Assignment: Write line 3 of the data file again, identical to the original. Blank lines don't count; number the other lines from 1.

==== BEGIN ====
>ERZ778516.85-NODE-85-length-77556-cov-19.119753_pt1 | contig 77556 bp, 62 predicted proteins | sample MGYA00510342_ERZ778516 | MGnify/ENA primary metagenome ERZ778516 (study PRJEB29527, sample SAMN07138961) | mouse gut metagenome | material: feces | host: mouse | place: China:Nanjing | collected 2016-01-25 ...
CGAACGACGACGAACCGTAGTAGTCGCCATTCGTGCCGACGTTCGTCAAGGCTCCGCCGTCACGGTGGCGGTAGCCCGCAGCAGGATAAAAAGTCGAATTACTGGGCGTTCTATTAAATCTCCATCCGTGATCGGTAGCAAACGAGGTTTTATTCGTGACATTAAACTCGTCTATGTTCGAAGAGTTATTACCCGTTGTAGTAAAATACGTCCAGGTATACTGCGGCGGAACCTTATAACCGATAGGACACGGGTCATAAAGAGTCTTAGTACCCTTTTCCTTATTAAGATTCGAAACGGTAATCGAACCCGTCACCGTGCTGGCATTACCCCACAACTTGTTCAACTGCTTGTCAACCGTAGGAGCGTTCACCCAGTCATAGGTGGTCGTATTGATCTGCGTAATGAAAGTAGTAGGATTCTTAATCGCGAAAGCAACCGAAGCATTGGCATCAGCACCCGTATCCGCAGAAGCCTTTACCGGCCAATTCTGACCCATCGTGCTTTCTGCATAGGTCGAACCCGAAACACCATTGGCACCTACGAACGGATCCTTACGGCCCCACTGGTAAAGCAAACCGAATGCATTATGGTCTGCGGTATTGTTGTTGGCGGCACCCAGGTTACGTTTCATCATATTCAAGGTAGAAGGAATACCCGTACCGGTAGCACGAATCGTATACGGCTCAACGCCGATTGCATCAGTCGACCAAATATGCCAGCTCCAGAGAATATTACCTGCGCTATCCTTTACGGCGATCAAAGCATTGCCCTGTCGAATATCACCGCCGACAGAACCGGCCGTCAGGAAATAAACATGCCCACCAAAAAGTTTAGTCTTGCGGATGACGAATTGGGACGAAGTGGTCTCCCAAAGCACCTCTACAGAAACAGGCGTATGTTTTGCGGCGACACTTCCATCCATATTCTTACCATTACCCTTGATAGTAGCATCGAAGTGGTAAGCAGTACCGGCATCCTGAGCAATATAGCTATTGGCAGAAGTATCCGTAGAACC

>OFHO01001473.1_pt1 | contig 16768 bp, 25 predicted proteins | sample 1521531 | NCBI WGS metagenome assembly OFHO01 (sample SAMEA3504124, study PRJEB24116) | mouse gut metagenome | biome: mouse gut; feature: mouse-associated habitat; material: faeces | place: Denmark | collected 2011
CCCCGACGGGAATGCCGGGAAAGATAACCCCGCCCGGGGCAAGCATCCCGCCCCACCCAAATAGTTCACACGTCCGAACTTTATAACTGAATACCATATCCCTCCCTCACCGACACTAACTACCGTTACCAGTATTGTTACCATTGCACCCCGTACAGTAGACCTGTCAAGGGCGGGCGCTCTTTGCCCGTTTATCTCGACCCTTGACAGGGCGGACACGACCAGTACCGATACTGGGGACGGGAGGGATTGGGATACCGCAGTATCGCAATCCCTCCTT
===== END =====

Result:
>OFHO01001473.1_pt1 | contig 16768 bp, 25 predicted proteins | sample 1521531 | NCBI WGS metagenome assembly OFHO01 (sample SAMEA3504124, study PRJEB24116) | mouse gut metagenome | biome: mouse gut; feature: mouse-associated habitat; material: faeces | place: Denmark | collected 2011